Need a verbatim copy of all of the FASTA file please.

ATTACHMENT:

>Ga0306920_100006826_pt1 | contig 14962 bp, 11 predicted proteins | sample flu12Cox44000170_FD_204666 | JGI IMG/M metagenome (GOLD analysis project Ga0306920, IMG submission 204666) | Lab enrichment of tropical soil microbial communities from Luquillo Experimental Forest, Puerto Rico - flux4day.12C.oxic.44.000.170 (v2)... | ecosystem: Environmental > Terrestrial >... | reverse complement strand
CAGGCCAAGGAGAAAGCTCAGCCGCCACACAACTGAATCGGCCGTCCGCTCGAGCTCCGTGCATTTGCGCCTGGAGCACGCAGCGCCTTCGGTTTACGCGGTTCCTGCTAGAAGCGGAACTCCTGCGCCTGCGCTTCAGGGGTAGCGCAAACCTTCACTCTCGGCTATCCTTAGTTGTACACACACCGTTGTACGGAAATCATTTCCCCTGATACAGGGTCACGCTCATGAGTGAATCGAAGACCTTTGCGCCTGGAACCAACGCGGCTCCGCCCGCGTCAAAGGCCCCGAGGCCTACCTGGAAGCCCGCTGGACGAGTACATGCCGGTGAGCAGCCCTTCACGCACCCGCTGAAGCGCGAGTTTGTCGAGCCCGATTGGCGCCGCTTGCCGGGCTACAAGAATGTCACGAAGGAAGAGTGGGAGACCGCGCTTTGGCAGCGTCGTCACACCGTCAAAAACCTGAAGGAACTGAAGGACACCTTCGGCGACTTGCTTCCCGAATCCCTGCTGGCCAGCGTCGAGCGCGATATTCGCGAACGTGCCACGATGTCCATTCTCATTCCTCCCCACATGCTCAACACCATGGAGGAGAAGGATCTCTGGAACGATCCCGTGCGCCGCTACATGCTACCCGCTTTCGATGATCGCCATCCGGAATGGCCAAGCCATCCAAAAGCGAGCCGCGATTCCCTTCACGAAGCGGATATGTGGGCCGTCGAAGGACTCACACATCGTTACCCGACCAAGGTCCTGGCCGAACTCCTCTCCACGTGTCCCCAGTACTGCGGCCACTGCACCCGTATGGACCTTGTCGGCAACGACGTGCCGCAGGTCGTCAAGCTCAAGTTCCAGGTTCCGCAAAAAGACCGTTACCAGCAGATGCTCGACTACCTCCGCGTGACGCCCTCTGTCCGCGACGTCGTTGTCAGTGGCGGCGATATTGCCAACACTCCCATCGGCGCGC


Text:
>Ga0306920_100006826_pt1 | contig 14962 bp, 11 predicted proteins | sample flu12Cox44000170_FD_204666 | JGI IMG/M metagenome (GOLD analysis project Ga0306920, IMG submission 204666) | Lab enrichment of tropical soil microbial communities from Luquillo Experimental Forest, Puerto Rico - flux4day.12C.oxic.44.000.170 (v2)... | ecosystem: Environmental > Terrestrial >... | reverse complement strand
CAGGCCAAGGAGAAAGCTCAGCCGCCACACAACTGAATCGGCCGTCCGCTCGAGCTCCGTGCATTTGCGCCTGGAGCACGCAGCGCCTTCGGTTTACGCGGTTCCTGCTAGAAGCGGAACTCCTGCGCCTGCGCTTCAGGGGTAGCGCAAACCTTCACTCTCGGCTATCCTTAGTTGTACACACACCGTTGTACGGAAATCATTTCCCCTGATACAGGGTCACGCTCATGAGTGAATCGAAGACCTTTGCGCCTGGAACCAACGCGGCTCCGCCCGCGTCAAAGGCCCCGAGGCCTACCTGGAAGCCCGCTGGACGAGTACATGCCGGTGAGCAGCCCTTCACGCACCCGCTGAAGCGCGAGTTTGTCGAGCCCGATTGGCGCCGCTTGCCGGGCTACAAGAATGTCACGAAGGAAGAGTGGGAGACCGCGCTTTGGCAGCGTCGTCACACCGTCAAAAACCTGAAGGAACTGAAGGACACCTTCGGCGACTTGCTTCCCGAATCCCTGCTGGCCAGCGTCGAGCGCGATATTCGCGAACGTGCCACGATGTCCATTCTCATTCCTCCCCACATGCTCAACACCATGGAGGAGAAGGATCTCTGGAACGATCCCGTGCGCCGCTACATGCTACCCGCTTTCGATGATCGCCATCCGGAATGGCCAAGCCATCCAAAAGCGAGCCGCGATTCCCTTCACGAAGCGGATATGTGGGCCGTCGAAGGACTCACACATCGTTACCCGACCAAGGTCCTGGCCGAACTCCTCTCCACGTGTCCCCAGTACTGCGGCCACTGCACCCGTATGGACCTTGTCGGCAACGACGTGCCGCAGGTCGTCAAGCTCAAGTTCCAGGTTCCGCAAAAAGACCGTTACCAGCAGATGCTCGACTACCTCCGCGTGACGCCCTCTGTCCGCGACGTCGTTGTCAGTGGCGGCGATATTGCCAACACTCCCATCGGCGCGC